Why Is Bankruptcy Called Chapter 13?

Why Is It Called a Chapter 13?

So you are facing a mountain of debt, but have some income. Your attorney or a friend has recommended that you seek protection under “Chapter 13.” But what does that mean? Why is it called a Chapter 13 bankruptcy, and what does that look like? This form of bankruptcy is called Chapter 13 because it is provided for in Chapter 13 of Title 11 of the United States Code. (When Congress passes a law it become part of the United States Code. Title 11 of the United States Code provides for the country’s bankruptcy laws and is known as the Bankruptcy Code)

Chapter 13 bankruptcy is often called a “reorganization bankruptcy”, but that term is often misleading. It is more appropriate to call Chapter 13 a “partial repayment bankruptcy”. In a Chapter 13 bankruptcy your attorneys work with you to craft a Chapter 13 bankruptcy plan where you will make monthly payments to a Chapter 13 trustee. These payments will be payments that you can afford each month. The Chapter 13 trustee will distribute these payments according to your Chapter 13 plan. Your unsecured creditors will typically receive only a portion of what they are owed. At the end of 3 to 5 years the unpaid balances will be wiped out.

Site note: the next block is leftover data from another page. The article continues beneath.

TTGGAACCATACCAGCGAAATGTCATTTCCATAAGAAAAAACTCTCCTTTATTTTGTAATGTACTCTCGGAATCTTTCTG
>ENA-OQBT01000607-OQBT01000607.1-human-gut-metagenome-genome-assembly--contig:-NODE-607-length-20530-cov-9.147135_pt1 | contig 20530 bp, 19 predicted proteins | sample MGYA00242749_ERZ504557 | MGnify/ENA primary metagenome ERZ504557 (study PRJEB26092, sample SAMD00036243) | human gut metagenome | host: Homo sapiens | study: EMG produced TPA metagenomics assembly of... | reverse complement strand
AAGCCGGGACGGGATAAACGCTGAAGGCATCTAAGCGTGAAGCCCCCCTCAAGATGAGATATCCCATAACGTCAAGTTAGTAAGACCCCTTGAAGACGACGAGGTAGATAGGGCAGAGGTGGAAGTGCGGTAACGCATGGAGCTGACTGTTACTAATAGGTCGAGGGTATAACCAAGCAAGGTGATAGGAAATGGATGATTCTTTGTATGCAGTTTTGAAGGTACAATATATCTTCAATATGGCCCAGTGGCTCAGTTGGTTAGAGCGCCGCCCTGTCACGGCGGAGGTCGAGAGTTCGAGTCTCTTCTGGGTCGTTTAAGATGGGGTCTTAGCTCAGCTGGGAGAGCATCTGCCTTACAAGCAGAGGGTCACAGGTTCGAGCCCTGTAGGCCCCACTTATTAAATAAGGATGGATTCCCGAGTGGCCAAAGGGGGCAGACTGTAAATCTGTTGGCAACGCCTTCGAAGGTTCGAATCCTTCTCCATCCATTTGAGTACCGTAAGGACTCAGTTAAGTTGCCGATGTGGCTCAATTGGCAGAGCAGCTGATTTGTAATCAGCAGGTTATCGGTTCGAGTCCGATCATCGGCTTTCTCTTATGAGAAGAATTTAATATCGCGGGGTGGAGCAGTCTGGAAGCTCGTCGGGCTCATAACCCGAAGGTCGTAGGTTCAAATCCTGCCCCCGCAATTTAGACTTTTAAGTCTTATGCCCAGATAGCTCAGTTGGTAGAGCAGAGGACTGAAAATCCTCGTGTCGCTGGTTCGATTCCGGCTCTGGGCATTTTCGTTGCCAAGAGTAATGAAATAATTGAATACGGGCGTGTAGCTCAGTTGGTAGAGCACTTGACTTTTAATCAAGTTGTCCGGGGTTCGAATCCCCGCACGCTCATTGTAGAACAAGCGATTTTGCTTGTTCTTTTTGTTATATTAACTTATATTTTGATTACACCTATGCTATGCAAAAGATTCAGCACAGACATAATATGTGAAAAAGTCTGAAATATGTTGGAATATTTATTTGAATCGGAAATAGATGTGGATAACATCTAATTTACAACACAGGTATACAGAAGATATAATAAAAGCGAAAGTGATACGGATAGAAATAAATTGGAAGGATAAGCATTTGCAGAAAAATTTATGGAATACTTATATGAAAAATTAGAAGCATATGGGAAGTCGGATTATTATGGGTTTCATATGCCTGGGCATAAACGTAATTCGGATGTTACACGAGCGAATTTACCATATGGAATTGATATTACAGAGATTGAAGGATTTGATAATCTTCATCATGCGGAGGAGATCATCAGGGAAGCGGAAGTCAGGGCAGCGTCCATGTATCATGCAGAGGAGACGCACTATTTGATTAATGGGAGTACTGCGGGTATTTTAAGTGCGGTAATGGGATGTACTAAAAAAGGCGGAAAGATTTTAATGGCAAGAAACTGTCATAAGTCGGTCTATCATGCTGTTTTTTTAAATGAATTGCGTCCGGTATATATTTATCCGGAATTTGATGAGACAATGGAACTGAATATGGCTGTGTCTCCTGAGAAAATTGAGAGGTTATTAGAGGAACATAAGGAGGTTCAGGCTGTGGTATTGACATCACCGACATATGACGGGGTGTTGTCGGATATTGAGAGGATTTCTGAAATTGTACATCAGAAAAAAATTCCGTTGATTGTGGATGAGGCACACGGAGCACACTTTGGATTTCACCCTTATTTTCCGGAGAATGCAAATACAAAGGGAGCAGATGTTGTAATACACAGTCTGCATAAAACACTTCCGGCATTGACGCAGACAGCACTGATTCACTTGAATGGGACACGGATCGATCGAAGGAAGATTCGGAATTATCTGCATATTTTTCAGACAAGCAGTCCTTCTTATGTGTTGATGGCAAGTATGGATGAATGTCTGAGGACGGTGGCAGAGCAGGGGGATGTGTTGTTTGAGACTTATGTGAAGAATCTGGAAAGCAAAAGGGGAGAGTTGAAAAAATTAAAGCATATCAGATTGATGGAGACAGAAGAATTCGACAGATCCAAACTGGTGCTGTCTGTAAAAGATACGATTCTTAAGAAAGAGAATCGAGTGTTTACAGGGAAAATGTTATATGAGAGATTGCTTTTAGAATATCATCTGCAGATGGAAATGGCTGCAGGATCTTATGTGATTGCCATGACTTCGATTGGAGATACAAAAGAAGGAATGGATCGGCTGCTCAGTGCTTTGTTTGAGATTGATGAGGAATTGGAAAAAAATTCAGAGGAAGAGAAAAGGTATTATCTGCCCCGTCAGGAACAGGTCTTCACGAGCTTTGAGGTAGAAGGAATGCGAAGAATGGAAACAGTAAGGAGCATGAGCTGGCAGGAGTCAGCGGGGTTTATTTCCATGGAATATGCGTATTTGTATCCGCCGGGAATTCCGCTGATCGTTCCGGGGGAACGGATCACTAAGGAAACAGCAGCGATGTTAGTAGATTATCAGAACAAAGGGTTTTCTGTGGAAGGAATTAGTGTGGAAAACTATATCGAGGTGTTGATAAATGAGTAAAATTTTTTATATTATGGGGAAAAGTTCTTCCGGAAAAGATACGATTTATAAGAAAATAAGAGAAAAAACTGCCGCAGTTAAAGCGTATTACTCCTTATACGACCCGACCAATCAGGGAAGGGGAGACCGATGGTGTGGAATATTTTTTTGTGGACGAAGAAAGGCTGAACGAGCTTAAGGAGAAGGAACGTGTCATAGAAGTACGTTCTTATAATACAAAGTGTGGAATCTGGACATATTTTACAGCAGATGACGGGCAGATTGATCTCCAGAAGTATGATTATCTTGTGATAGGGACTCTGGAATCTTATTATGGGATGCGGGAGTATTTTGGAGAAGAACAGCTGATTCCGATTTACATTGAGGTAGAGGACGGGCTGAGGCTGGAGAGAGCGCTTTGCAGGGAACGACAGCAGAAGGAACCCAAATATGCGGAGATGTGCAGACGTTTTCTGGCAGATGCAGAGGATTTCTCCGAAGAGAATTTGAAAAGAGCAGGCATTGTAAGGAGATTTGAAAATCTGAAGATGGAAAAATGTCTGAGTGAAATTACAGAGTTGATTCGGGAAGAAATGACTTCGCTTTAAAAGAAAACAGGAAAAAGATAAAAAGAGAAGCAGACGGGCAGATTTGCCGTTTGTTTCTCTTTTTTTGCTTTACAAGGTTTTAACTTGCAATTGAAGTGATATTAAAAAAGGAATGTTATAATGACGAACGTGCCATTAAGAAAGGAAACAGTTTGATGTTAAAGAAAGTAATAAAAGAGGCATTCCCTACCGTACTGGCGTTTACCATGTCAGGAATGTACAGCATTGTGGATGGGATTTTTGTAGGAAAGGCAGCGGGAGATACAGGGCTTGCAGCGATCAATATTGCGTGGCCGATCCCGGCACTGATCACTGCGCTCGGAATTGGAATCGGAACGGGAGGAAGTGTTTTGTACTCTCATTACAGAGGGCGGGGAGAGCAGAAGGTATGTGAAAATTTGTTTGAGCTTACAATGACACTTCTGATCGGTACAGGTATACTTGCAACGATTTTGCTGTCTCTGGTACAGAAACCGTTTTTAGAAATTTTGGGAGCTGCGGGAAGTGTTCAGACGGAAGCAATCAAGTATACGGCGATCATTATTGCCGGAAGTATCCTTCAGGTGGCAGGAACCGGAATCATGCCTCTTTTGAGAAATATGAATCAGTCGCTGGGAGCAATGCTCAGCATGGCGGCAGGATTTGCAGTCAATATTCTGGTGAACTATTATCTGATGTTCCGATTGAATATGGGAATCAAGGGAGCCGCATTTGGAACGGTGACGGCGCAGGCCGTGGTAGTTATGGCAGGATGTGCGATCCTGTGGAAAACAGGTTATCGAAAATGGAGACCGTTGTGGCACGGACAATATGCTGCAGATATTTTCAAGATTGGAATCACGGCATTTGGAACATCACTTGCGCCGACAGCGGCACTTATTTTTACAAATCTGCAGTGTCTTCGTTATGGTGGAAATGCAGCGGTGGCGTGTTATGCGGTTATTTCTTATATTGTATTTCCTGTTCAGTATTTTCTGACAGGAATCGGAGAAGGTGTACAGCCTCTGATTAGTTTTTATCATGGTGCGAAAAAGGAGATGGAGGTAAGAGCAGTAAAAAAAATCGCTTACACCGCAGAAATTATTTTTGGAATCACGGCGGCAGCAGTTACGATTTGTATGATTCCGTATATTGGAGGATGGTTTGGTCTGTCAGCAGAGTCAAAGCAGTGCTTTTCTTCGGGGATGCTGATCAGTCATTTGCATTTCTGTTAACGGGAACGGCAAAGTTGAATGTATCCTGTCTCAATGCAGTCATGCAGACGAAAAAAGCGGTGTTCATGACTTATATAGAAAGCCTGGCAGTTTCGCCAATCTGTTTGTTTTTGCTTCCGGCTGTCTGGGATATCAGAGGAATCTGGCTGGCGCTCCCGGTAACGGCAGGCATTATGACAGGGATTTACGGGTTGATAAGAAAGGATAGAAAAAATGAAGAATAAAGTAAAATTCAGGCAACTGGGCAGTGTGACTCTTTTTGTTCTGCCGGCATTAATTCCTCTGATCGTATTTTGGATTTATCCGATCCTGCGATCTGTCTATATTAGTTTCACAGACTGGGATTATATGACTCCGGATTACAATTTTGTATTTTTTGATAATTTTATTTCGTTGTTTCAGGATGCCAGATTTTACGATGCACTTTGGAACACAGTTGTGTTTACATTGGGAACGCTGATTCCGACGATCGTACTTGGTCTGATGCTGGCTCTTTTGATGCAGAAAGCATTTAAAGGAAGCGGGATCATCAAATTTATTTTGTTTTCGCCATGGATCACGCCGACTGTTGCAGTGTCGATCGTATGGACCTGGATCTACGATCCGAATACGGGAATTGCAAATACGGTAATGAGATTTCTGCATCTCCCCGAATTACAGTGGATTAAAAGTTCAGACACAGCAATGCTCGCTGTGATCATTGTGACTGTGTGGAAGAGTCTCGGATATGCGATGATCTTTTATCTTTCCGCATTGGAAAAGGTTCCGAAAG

When you file for protection under Chapter 13, as with other forms of bankruptcy, you are immediately subject to the protections established under the automatic stay. The automatic stay prohibits your creditors from calling, writing, pursuing legal action or making any other effort to collect your debts, other than through the bankruptcy proceedings. So the calls and letters must stop, and any legal proceedings that are already underway must be suspended.

Contact John Hargrave and Associates

We have provided comprehensive bankruptcy counsel to individuals in and around Barrington, New Jersey, since 1977. To schedule a free initial consultation, contact our office by e-mail or call us at 856-547-6500.

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